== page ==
Friday, September 15, 2006

An exciting evening among the diplomats

Coat of Arms
(Image from Wikipedia)

Despite the pen name "Gypsy Scholar," I don't get out very much. Last night, however, I braved Seoul's rough streets and made my way utterly on my own toward the Grand Hyatt Hotel to attend a special reception "On the Occasion of the 31st Anniversary of the Independence of Papua New Guinea," personally invited by Ambassador Kuma Aua.

You see, the Gypsy knows people in high places ... even if he doesn't get out very much.

Anyway, I was immensely enjoying the very bearable lightness of being alone until my arrival at the Hyatt, where I followed the directions provided and inadvertently strolled into a wrong room, intially mistaking it for the Regency Ballroom. Finding myself confronted by a long mirror, several sinks, and the instant, unexpected focus of intense female attention -- a strong clue in my case that something is amiss -- I quickly backed out, found the actual ballroom through an entrance a bit further to the right, and drowned my embarrassment with a glass of refreshing white wine that the steward couldn't identify but that I tracked down as a sauvignon blanc from Australia.

One meets all sorts of people at such functions, even outside of women's restrooms. For instance, I met the marketing manager for Arabicas Limited, Eung Joe Bae, who imports coffee beans from Papua New Guinea to South Korea. I told him that if he's introducing Koreans to genuine coffee, then he's doing a commendable thing. He generously offered to supply me with their special roast, which I might take him up on.

I had an even more exciting encounter with a journalist from the Korea IT Times. I happened to be alone for a moment, sipping an Australian shiraz and musing about maybe testing that special Arabicas roast, when a Korean man approached me to introduce himself. He was a perceptive fellow, for he already had me pegged as a professor and asked if I taught literature.

In our ensuing conversation, he learned that I had previously taught at Hanshin University. At this point, he became animated and informed me that he had majored in German at Hanshin. I responded by switching to German, and he impressed me not only by replying in German but also by continuing our talk in that language.

I say "impressed" because many Korean students in Korea are not especially serious about their major, and one often meets people here who know very little about the field that they 'studied.'

Anyway, I was just about to hand him my card, when a rather burly fellow who was clearly deep into his cups came over, grabbed the journalist, spoke some angry words in Korean, and began pushing the poor fellow. Astonished by this sudden irruption, I could only stare as my conversation partner was pushed halfway across the room. Other people intervened to separate the two, the aggressive man was escorted out, and my journalist returned to accept my card and supply his own before exiting with determination in his eyes.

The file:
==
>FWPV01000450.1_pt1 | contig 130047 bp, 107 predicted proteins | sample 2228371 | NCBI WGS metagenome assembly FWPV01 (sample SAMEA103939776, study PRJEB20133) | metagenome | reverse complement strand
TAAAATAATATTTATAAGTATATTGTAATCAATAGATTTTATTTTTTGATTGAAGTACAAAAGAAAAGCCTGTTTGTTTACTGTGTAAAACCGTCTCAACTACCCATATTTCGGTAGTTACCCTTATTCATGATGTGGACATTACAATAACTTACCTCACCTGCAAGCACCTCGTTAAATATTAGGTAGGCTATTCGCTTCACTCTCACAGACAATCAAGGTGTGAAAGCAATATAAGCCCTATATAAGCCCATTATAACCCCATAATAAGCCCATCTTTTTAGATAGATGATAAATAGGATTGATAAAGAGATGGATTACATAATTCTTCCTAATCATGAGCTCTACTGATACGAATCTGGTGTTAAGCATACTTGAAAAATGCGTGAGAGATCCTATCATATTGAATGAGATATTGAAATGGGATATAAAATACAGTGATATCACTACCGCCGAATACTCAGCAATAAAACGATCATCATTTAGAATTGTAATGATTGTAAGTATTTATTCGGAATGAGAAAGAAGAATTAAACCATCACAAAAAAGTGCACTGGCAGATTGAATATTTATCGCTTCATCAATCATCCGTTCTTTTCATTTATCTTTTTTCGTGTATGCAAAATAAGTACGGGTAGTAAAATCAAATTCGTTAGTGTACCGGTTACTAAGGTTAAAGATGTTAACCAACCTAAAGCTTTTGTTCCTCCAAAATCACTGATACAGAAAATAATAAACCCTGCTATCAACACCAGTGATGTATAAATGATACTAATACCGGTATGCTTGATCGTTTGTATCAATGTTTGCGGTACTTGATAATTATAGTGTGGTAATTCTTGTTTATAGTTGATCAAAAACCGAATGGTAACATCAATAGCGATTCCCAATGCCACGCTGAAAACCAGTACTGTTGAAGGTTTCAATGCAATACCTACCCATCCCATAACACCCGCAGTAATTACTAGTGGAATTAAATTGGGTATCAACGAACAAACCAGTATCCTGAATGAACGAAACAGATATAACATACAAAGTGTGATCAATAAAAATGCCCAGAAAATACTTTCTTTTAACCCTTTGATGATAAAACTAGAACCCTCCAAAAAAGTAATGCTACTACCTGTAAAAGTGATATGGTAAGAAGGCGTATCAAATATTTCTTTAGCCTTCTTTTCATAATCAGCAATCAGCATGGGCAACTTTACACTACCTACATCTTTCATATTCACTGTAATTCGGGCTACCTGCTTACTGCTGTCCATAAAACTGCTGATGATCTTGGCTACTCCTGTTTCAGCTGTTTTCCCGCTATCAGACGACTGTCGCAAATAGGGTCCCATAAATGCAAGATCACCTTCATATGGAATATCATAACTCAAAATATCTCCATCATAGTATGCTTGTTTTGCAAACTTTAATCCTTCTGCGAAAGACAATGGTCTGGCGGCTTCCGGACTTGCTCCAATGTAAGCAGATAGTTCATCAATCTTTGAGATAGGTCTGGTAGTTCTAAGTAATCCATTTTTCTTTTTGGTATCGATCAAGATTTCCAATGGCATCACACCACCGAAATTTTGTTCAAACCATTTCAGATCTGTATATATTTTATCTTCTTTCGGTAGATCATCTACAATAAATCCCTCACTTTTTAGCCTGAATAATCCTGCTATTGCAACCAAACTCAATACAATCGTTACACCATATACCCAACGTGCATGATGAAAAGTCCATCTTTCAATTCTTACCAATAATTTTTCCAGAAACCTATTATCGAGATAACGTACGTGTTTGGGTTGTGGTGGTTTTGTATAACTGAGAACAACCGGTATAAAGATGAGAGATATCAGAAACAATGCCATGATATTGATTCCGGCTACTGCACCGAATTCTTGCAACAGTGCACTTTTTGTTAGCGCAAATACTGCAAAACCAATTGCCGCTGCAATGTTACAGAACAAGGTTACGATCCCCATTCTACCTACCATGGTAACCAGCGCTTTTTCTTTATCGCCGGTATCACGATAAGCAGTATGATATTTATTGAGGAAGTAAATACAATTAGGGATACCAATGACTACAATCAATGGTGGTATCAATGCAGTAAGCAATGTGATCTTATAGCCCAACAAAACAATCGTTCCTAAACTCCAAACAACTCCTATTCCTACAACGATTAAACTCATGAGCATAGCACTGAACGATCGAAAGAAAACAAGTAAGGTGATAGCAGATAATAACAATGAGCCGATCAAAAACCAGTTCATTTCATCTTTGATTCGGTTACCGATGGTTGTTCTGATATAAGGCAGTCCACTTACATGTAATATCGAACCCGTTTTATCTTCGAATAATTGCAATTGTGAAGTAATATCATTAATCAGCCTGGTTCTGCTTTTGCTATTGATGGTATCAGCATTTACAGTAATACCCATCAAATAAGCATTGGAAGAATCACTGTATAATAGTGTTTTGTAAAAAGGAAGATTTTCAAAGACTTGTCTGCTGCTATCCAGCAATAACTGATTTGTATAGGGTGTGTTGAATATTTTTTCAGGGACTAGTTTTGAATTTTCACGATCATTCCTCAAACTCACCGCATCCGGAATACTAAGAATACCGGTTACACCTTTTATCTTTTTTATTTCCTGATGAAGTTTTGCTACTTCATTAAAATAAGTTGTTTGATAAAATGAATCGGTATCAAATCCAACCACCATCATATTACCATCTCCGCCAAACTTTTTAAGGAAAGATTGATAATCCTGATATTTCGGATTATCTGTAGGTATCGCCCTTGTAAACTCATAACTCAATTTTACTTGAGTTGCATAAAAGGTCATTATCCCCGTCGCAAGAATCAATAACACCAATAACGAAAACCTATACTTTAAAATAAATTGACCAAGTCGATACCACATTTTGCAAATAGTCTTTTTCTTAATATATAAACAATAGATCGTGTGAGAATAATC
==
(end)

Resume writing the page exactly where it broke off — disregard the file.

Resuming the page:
I wonder what that was about ... and what came of it.

A New Zealand couple that I know had been watching the entertainment and asked me if I knew why it had happened. I admitted to my ignorance but observed that although Koreans are generally peaceful, courteous people, they can also suddenly erupt in anger, and turn to violence ... albeit controlled violence. For example, once or twice a year, the political parties in the Korean parliament get angry at each other, square off, and start shoving. Their brawling usually limits itself to that and doesn't degenerate into uncontrolled melees.

The occasional punch, however, does get thrown ... but not last night.

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At 8:36 PM, Blogger jj mollo said...

Wow! Very entertaining evening. Reporters can raise a good crop of antagonism. I suspect he wrote something that offended the man. I remember when I was writing for the school paper I used to get into squabbles with people I didn't even know.

Or maybe he was telling the reporter to stay out of the ladies' room. That would have been an interesting conversation. Did he look at you funny (funnily?) afterwards? I guess we'll know if you don't get invited to the next grande soirée.

It sounds like a relatively healthy environment, though. The man expressed his anger without drawing a weapon, people separated them before any damage could be done, and it wasn't necessary to call the cops.

At 9:04 PM, Blogger Horace Jeffery Hodges said...

JJ, you seem to be the only one entertained by the evening's events. No other commenters, anyway.

I also wondered if the 'attack' occurred because of some article that the journalist wrote ... but I suppose that I'll never know.

I missed some other excitement. There was an unscheduled 'fire dance' that took place when someone's scarf dangled too close to a candle. The lady ripped the scarf off, and some young woman stamped out the flame in her sandled feet.

More effective than stiletto heels, I guess ... even if less fashionable.

Jeffery Hodges

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At 11:41 AM, Blogger jj mollo said...

Some posts, even though they are interesting, are pretty difficult to respond to. Most of us don't really know what to expect at such an event.

Your story is almost a travelogue. As a matter of fact, it could serve as the opening chapter of an Agatha Christy novel. Did you happen to see a small Belgian man there with an elegant waxed moustache?

At 2:14 PM, Blogger Horace Jeffery Hodges said...

JJ, isn't that "Agatha Christie"?

Which sounds like a code for "Good Christian," doesn't it?

Anyway, perhaps I could turn it into a story...

Jeffery Hodges

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